Reebok has announced plans for a new line of footwear that uses 3D printing to create a flexible and responsive outsole. In the new process, a proprietary, viscous liquid is applied to a flat surface to in the desired shape. The rubbery structure then wraps around the sole and along the sides of the shoe to connect to the lacing system, creating an exterior outsole structure that changes shape to respond to the wearer and environment. The process of applying the liquid to a flat surface has been called “3D drawing”, and puts Reebok ahead of its competitors when it comes to innovative approaches to producing footwear.
The process is the centerpiece of Reebok’s new “Liquid Factory” project, for which a new production center is set to open in Lincoln, Rhode Island, early next year. It will also function as a lab for experimentation with new manufacturing techniques. This news continues a trend of footwear manufacturers committing to produce goods within the United States. After decades of a growing reputation for manufacturing abroad with the use of cheap labor, Nike promised to bring 10,000 jobs to the US within the decade. Soon after, Adidas announced plans to open its “Speedfactory” in Georgia next year.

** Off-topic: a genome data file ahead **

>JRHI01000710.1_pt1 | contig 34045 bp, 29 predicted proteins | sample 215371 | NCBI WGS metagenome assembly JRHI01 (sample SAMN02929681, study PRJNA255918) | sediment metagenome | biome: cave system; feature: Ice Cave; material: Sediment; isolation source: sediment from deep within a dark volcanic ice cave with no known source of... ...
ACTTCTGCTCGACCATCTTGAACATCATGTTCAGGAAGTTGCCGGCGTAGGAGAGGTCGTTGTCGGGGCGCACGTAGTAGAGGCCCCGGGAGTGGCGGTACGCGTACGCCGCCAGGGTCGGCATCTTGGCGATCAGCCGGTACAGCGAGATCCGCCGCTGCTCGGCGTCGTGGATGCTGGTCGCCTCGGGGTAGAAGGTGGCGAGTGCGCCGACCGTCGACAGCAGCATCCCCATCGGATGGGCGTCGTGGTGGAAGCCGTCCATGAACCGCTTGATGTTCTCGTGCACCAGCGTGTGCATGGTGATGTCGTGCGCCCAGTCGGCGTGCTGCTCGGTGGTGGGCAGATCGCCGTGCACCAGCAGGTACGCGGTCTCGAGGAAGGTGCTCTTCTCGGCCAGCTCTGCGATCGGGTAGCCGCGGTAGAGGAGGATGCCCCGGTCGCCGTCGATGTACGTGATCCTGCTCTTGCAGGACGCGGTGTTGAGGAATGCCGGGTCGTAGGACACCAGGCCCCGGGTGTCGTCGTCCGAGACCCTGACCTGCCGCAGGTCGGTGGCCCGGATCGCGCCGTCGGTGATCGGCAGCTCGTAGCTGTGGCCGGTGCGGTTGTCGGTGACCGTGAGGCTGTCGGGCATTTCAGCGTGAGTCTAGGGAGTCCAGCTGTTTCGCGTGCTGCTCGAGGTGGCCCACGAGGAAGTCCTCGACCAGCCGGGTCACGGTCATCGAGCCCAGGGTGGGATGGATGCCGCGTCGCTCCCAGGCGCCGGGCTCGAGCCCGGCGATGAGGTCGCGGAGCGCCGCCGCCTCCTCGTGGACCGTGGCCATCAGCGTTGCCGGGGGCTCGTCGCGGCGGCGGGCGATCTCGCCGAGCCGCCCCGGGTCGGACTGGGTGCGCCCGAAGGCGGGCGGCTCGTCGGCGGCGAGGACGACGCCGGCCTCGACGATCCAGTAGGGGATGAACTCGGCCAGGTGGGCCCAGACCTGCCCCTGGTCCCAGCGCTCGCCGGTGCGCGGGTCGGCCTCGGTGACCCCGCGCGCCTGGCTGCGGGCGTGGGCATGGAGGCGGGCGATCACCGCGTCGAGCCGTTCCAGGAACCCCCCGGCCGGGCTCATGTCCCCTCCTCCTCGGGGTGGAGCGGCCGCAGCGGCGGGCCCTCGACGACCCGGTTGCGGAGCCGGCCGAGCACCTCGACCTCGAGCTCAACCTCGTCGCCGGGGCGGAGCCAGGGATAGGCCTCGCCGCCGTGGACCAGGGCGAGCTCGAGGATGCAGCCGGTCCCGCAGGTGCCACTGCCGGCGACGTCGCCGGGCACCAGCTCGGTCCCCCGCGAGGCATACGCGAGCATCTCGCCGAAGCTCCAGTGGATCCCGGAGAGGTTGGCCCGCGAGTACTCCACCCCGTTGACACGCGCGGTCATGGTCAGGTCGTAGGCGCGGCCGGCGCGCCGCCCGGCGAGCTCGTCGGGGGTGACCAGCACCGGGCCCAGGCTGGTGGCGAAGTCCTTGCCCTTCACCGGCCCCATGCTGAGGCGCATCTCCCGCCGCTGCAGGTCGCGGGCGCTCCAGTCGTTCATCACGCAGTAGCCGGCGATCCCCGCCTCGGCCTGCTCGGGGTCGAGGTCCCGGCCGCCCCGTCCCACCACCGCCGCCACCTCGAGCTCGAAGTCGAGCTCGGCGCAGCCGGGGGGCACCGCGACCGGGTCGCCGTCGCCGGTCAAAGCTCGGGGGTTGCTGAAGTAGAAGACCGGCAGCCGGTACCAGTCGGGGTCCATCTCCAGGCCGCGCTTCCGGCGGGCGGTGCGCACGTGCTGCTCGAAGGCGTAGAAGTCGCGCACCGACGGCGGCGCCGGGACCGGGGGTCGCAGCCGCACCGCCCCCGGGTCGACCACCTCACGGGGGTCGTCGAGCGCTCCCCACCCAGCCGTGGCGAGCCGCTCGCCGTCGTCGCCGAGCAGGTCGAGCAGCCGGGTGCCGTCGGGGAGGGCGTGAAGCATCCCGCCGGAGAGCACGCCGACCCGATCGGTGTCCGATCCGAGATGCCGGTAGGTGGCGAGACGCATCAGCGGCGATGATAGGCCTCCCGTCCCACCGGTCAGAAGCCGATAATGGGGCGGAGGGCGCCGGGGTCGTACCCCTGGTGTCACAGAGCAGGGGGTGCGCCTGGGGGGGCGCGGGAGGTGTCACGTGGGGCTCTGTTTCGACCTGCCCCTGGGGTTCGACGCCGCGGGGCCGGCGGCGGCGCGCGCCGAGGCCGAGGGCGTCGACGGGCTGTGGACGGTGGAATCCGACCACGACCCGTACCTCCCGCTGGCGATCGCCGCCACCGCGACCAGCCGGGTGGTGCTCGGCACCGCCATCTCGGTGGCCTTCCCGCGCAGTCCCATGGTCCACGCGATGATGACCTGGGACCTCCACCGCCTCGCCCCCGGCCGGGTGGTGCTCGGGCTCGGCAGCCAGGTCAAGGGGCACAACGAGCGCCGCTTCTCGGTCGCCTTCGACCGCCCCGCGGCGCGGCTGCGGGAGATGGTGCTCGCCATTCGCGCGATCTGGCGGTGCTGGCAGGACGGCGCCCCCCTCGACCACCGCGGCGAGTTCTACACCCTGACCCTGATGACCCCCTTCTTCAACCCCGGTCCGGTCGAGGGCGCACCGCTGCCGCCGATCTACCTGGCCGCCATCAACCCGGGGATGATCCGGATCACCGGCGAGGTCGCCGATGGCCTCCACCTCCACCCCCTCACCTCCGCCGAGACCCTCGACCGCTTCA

Bill McInnis, “Head of Future” at Reebok, and former NASA engineer, put the new development in context, saying “Footwear manufacturing hasn’t dramatically changed over the last 30 years. Every shoe, from every brand, is created using molds—an expensive, time-consuming process. With Liquid Factory, we wanted to fundamentally change the way that shoes are made, creating a new method to manufacture shoes without molds. This opens up brand new possibilities both for what we can create, and the speed with which we can create it.”
His department, “Reebok Future”, is a division led by designers, engineers, and prototype experts, eschewing a focus on quarterly profits in favor of making long term developments for the company.
The new method allows Reebok to efficiently produce shoes with the “first ever energy-return outsole, which performs dramatically better than a typical rubber outsole,” according to McInnis.
Reebok’s first sneaker to employ the new 3D printing technology is called the Liquid Speed, with 300 pairs currently available on Reebok’s website, ahead of the opening of the factory early next year. With so many advantages to the new method, it seems likely to be the first of many.